Menu
AWS Flow Framework for Java
Developer Guide (API Version 2012-01-25)

Execution Context

The framework provides an ambient context to workflow and activity implementations. This context is specific to the task being processed and provides some utilities that you can use in your implementation. A context object is created every time a new task is processed by the worker.

Decision Context

When a decision task is executed, the framework provides the context to workflow implementation through the DecisionContext class. DecisionContext provides context-sensitive information like workflow execution run Id and clock and timer functionality.

Accessing DecisionContext in Workflow Implementation

You can access the DecisionContext in your workflow implementation using the DecisionContextProviderImpl class. Alternatively, you can inject the context in a field or property of your workflow implementation using Spring as shown in the Testability and Dependency Injection section.

Copy
DecisionContextProvider contextProvider = new DecisionContextProviderImpl(); DecisionContext context = contextProvider.getDecisionContext();

Creating a Clock and Timer

The DecisionContext contains a property of type WorkflowClock that provides timer and clock functionality. Since the workflow logic needs to be deterministic, you should not directly use the system clock in your workflow implementation. The currentTimeMills method on the WorkflowClock returns the time of the start event of the decision being processed. This ensures that you get the same time value during replay, hence, making your workflow logic deterministic.

WorkflowClock also has a createTimer method which returns a Promise object that becomes ready after the specified interval. You can use this value as a parameter to other asynchronous methods to delay their execution by the specified period of time. This way you can effectively schedule an asynchronous method or activity for execution at a later time.

The example in the following listing demonstrates how to periodically call an activity.

Copy
@Workflow @WorkflowRegistrationOptions(defaultExecutionStartToCloseTimeoutSeconds = 60, defaultTaskStartToCloseTimeoutSeconds = 10) public interface PeriodicWorkflow { @Execute(version = "1.0") void periodicWorkflow(); } @Activities(version = "1.0") @ActivityRegistrationOptions(defaultTaskScheduleToStartTimeoutSeconds = 300, defaultTaskStartToCloseTimeoutSeconds = 3600) public interface PeriodicActivity { void activity1(); } public class PeriodicWorkflowImpl implements PeriodicWorkflow { private DecisionContextProvider contextProvider = new DecisionContextProviderImpl(); private WorkflowClock clock = contextProvider.getDecisionContext().getWorkflowClock(); @Override public void periodicWorkflow() { callPeriodicActivity(0); } @Asynchronous private void callPeriodicActivity(int count, Promise<?>... waitFor) { if (count == 100) { return; } PeriodicActivityClient client = new PeriodicActivityClientImpl(); // call activity Promise<Void> activityCompletion = client.activity1(); Promise<Void> timer = clock.createTimer(3600); // Repeat the activity either after 1 hour or after previous activity run // if it takes longer than 1 hour callPeriodicActivity(count + 1, timer, activityCompletion); } } public class PeriodicActivityImpl implements PeriodicActivity { @Override public void activity1() { ... } }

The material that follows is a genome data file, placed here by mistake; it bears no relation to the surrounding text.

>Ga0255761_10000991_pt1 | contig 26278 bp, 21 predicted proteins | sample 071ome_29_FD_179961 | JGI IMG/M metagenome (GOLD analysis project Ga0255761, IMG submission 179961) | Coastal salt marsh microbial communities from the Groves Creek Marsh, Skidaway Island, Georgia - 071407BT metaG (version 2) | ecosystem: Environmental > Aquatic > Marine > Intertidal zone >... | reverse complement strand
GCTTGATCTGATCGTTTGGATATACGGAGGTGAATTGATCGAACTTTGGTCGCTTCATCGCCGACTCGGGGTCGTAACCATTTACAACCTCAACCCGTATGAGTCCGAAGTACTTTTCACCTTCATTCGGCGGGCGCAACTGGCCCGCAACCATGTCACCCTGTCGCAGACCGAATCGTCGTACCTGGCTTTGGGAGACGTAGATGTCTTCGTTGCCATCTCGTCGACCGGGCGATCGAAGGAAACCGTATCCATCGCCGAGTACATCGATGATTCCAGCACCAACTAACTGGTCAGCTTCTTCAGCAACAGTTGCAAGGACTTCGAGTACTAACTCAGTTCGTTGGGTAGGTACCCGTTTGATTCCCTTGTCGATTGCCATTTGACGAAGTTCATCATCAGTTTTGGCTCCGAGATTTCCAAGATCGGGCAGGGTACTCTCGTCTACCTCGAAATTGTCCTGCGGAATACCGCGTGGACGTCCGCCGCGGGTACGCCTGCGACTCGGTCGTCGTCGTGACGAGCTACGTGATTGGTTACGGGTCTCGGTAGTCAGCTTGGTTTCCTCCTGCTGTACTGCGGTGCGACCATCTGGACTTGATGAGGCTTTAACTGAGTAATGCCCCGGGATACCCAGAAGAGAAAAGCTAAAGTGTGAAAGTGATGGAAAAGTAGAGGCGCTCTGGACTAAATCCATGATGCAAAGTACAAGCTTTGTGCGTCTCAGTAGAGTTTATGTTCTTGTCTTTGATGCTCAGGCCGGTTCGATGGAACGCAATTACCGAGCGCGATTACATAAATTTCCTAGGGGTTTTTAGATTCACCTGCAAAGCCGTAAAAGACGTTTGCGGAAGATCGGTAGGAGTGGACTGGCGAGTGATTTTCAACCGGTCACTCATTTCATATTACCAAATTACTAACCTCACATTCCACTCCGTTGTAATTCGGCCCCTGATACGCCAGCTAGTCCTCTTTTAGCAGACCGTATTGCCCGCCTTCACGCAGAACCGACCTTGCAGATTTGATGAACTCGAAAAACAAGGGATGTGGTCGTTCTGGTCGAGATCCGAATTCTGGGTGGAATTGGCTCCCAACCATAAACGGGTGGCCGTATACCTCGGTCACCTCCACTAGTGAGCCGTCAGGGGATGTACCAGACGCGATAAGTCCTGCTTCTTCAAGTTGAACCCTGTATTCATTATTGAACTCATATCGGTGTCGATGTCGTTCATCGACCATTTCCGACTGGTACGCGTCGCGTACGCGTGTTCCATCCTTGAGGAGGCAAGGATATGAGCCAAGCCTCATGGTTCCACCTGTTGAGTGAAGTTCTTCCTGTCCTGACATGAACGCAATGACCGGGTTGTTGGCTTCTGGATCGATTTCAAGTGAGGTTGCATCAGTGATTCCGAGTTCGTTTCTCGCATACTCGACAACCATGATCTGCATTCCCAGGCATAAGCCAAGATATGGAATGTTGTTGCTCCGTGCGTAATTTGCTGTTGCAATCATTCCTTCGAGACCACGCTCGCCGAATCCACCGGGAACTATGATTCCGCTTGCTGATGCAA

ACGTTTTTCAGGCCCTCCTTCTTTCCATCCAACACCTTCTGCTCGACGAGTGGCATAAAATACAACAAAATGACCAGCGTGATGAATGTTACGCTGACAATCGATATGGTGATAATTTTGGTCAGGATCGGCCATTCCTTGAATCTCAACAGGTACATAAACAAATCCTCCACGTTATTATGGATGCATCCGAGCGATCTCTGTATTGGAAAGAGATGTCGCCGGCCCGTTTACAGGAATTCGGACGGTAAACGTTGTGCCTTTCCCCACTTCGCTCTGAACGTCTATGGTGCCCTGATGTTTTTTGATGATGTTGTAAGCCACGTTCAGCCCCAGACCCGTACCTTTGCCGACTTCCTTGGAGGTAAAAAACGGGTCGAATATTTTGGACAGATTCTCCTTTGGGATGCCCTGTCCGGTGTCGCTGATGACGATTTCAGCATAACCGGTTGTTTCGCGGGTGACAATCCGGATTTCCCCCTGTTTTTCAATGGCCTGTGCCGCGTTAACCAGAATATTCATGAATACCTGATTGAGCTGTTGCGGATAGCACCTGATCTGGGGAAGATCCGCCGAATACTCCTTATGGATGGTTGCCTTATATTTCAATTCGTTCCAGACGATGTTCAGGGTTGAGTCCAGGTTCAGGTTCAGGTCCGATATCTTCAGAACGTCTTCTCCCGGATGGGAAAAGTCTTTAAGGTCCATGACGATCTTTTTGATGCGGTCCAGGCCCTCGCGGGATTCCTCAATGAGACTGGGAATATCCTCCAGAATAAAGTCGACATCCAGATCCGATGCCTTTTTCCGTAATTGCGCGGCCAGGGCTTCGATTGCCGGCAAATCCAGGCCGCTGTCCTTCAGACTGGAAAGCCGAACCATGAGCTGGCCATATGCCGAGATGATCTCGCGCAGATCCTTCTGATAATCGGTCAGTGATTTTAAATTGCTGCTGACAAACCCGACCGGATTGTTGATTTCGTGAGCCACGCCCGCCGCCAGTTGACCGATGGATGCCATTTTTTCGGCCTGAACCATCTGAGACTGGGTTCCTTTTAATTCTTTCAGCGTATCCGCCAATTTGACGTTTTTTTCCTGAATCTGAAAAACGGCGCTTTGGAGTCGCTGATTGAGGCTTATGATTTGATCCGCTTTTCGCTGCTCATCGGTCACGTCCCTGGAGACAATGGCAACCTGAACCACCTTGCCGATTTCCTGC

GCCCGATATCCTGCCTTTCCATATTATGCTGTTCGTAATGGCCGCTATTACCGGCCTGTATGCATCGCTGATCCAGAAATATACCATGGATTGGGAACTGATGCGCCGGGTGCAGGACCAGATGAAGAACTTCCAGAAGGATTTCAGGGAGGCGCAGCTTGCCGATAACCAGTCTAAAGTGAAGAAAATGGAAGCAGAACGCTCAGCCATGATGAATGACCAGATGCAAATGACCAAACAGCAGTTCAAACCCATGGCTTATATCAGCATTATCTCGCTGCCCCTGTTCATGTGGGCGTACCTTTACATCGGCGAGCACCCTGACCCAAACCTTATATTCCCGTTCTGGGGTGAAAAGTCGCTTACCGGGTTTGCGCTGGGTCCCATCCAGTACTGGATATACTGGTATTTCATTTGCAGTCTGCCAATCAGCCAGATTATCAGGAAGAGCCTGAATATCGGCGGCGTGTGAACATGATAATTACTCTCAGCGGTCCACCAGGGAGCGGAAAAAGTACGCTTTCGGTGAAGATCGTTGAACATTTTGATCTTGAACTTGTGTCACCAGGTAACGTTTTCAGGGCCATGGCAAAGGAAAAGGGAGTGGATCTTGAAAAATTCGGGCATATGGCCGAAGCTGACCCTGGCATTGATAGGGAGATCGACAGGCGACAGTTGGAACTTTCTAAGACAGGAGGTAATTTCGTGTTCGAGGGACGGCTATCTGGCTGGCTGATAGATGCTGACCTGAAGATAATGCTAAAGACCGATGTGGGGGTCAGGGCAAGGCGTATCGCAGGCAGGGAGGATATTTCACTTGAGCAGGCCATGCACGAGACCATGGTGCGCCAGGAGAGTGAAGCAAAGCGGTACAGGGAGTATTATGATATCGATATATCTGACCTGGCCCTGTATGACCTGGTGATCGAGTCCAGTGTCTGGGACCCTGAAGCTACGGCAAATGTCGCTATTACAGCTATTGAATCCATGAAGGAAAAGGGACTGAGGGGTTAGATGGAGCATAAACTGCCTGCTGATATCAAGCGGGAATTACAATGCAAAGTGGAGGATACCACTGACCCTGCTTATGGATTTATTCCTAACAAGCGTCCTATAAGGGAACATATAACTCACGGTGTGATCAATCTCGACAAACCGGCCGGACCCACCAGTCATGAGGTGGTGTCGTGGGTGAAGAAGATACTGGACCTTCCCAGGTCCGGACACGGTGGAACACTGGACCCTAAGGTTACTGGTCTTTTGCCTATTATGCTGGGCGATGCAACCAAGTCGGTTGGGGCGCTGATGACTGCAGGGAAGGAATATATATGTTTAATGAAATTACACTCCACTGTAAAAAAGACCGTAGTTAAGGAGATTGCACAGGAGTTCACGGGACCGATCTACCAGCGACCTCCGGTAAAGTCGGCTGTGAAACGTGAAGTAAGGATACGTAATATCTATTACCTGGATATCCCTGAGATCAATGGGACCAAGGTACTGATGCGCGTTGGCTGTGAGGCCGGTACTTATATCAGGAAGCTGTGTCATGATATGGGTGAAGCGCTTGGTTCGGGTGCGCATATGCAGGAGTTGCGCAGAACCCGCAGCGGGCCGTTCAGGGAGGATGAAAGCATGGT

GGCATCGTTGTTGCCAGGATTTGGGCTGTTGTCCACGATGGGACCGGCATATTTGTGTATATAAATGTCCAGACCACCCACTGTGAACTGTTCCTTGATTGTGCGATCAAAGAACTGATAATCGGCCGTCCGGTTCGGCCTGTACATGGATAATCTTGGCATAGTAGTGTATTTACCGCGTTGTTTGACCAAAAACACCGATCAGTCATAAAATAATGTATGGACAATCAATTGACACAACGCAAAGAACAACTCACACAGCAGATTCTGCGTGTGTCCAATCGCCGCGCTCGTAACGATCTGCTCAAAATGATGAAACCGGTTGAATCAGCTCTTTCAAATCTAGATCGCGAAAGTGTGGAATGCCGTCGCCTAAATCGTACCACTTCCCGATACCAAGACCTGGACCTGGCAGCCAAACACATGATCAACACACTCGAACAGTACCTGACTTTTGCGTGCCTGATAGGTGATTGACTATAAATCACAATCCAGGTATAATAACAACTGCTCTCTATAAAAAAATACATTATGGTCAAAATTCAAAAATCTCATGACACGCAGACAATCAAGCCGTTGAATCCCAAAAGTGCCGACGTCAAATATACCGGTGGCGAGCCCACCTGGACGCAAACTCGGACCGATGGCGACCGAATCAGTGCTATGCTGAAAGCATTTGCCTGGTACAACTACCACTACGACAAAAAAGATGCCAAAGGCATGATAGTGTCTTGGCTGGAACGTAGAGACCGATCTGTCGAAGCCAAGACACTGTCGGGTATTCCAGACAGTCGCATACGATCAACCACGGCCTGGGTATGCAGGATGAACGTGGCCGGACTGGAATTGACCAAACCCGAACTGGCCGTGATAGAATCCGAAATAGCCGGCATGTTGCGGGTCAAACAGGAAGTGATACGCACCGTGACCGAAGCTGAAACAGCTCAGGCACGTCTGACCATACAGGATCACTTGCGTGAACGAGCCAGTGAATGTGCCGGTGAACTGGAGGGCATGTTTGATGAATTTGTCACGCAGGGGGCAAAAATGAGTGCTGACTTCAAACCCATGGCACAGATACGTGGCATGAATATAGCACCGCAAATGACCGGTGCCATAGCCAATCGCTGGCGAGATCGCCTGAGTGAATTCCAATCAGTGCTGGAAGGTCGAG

In the above listing, the callPeriodicActivity asynchronous method calls activity1 and then creates a timer using the current AsyncDecisionContext. It passes the returned Promise as an argument to a recursive call to itself. This recursive call waits until the timer fires (1 hour in this example) before executing.

Activity Execution Context

Just as the DecisionContext provides context information when a decision task is being processed, ActivityExecutionContext provides similar context information when an activity task is being processed. This context is available to your activity code through ActivityExecutionContextProviderImpl class.

Copy
ActivityExecutionContextProvider provider = new ActivityExecutionContextProviderImpl(); ActivityExecutionContext aec = provider.getActivityExecutionContext();

Using ActivityExecutionContext, you can perform the following:

Heartbeat a Long Running Activity

If the activity is long running, it must periodically report its progress to Amazon SWF to let it know that the task is still making progress. In the absence of such a heartbeat, the task may timeout if a task heartbeat timeout was set at activity type registration or while scheduling the activity. In order to send a heartbeat, you can use the recordActivityHeartbeat method on ActivityExecutionContext. Heartbeat also provides a mechanism for canceling ongoing activities. See the Error Handling section for more details and an example.

Get Details of the Activity Task

If you want, you can get all the details of the activity task that were passed by Amazon SWF when the executor got the task. This includes information regarding the inputs to the task, task type, task token, etc. If you want to implement an activity that is manually completed—for example, by a human action—then you must use the ActivityExecutionContext to retrieve the task token and pass it to the process that will eventually complete the activity task. See the section on Manually Completing Activities for more details.

Get the Amazon SWF Client Object that is Being Used by the Executor

The Amazon SWF client object being used by the executor can be retrieved by calling getService method on ActivityExecutionContext. This is useful if you want to make a direct call to the Amazon SWF service.